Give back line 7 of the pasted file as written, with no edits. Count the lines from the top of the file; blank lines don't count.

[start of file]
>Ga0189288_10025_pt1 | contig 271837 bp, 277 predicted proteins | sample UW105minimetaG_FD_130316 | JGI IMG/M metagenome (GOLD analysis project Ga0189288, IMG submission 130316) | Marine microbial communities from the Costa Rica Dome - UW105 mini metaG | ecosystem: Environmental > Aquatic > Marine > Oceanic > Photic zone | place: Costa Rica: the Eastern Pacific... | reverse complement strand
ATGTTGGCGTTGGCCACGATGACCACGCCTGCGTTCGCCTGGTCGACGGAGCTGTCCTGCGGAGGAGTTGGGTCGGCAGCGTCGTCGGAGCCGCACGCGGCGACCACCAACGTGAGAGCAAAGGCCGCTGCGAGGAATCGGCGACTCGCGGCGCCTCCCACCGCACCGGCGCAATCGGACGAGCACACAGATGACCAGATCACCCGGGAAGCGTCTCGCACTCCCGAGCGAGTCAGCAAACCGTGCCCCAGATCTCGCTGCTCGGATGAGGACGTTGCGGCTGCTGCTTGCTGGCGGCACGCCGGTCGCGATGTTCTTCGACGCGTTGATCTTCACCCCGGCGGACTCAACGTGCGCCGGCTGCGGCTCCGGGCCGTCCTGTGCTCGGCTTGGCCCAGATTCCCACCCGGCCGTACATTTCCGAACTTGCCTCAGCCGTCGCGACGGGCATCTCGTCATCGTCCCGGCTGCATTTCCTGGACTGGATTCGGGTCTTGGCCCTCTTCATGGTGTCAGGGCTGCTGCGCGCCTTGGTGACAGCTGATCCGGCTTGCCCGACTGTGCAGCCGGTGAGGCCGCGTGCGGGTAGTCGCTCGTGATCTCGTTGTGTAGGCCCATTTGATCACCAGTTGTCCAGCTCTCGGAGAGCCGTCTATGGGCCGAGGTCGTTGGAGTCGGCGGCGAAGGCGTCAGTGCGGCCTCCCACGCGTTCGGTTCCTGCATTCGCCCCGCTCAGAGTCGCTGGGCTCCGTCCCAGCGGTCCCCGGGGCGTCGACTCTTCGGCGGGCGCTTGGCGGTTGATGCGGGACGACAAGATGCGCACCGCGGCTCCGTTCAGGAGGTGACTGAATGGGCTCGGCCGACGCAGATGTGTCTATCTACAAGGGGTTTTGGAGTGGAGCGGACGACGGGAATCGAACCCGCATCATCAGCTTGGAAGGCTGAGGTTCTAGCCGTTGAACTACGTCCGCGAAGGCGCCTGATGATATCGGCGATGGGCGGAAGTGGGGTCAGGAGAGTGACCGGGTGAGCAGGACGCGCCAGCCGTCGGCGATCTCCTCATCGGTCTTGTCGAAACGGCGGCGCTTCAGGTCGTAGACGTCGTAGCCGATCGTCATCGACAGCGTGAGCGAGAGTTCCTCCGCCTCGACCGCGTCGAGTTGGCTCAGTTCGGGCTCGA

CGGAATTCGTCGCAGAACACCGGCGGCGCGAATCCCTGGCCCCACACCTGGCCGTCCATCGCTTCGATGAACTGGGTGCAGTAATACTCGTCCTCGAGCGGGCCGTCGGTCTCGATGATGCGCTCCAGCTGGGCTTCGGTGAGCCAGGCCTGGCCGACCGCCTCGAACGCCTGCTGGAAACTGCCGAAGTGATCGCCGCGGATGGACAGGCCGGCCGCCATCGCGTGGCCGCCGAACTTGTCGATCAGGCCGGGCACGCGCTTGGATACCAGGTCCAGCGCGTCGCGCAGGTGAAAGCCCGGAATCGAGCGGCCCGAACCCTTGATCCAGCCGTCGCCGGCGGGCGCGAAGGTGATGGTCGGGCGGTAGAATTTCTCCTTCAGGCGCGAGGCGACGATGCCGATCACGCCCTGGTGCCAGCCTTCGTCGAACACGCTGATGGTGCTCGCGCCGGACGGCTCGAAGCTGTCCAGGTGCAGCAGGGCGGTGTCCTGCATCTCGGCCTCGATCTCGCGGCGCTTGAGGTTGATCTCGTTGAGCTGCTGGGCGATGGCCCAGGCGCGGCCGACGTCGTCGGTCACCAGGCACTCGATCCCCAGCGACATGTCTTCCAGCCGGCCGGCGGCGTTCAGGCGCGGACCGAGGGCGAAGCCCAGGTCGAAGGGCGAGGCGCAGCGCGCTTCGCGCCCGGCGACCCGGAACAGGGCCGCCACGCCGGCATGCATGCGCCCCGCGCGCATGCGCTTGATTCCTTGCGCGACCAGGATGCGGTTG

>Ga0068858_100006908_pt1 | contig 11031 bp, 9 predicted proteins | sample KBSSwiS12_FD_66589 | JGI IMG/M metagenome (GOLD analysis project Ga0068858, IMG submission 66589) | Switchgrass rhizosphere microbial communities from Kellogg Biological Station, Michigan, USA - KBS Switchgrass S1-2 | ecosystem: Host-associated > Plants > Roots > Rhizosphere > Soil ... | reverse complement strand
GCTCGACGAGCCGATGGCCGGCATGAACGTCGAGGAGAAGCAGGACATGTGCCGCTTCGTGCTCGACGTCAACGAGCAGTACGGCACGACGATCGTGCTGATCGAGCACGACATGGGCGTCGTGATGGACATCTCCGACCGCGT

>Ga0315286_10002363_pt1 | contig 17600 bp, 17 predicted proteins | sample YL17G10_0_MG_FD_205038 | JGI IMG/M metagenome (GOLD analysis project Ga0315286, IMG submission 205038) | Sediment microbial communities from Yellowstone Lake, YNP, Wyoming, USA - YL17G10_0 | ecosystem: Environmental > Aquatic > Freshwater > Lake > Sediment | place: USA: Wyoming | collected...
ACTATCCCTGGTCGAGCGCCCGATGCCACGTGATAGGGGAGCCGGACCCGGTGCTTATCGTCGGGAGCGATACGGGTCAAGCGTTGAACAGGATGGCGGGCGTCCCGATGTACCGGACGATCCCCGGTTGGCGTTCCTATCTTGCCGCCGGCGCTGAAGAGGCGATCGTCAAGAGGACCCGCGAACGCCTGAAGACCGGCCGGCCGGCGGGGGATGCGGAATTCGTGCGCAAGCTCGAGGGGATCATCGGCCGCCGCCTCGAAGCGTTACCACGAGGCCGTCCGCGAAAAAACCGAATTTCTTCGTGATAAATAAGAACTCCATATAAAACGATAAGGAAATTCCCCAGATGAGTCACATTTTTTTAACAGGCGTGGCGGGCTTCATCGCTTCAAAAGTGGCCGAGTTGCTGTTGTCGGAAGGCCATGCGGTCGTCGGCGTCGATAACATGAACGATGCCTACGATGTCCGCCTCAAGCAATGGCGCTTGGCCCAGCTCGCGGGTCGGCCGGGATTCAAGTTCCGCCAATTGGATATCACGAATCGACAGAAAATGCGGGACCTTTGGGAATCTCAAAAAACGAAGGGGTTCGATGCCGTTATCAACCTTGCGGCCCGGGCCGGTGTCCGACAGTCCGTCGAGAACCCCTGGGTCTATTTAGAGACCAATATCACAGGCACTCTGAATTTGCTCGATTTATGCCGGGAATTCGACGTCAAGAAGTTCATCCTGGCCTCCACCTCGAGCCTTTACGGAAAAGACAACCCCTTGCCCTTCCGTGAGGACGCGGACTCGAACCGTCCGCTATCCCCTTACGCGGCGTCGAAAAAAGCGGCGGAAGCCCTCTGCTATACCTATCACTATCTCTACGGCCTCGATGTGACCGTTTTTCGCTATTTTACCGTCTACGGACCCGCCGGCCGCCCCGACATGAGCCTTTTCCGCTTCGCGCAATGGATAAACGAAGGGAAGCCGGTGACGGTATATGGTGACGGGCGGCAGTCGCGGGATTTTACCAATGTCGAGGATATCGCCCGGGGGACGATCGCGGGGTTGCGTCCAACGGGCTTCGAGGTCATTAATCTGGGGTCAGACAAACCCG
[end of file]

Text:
ACTATCCCTGGTCGAGCGCCCGATGCCACGTGATAGGGGAGCCGGACCCGGTGCTTATCGTCGGGAGCGATACGGGTCAAGCGTTGAACAGGATGGCGGGCGTCCCGATGTACCGGACGATCCCCGGTTGGCGTTCCTATCTTGCCGCCGGCGCTGAAGAGGCGATCGTCAAGAGGACCCGCGAACGCCTGAAGACCGGCCGGCCGGCGGGGGATGCGGAATTCGTGCGCAAGCTCGAGGGGATCATCGGCCGCCGCCTCGAAGCGTTACCACGAGGCCGTCCGCGAAAAAACCGAATTTCTTCGTGATAAATAAGAACTCCATATAAAACGATAAGGAAATTCCCCAGATGAGTCACATTTTTTTAACAGGCGTGGCGGGCTTCATCGCTTCAAAAGTGGCCGAGTTGCTGTTGTCGGAAGGCCATGCGGTCGTCGGCGTCGATAACATGAACGATGCCTACGATGTCCGCCTCAAGCAATGGCGCTTGGCCCAGCTCGCGGGTCGGCCGGGATTCAAGTTCCGCCAATTGGATATCACGAATCGACAGAAAATGCGGGACCTTTGGGAATCTCAAAAAACGAAGGGGTTCGATGCCGTTATCAACCTTGCGGCCCGGGCCGGTGTCCGACAGTCCGTCGAGAACCCCTGGGTCTATTTAGAGACCAATATCACAGGCACTCTGAATTTGCTCGATTTATGCCGGGAATTCGACGTCAAGAAGTTCATCCTGGCCTCCACCTCGAGCCTTTACGGAAAAGACAACCCCTTGCCCTTCCGTGAGGACGCGGACTCGAACCGTCCGCTATCCCCTTACGCGGCGTCGAAAAAAGCGGCGGAAGCCCTCTGCTATACCTATCACTATCTCTACGGCCTCGATGTGACCGTTTTTCGCTATTTTACCGTCTACGGACCCGCCGGCCGCCCCGACATGAGCCTTTTCCGCTTCGCGCAATGGATAAACGAAGGGAAGCCGGTGACGGTATATGGTGACGGGCGGCAGTCGCGGGATTTTACCAATGTCGAGGATATCGCCCGGGGGACGATCGCGGGGTTGCGTCCAACGGGCTTCGAGGTCATTAATCTGGGGTCAGACAAACCCG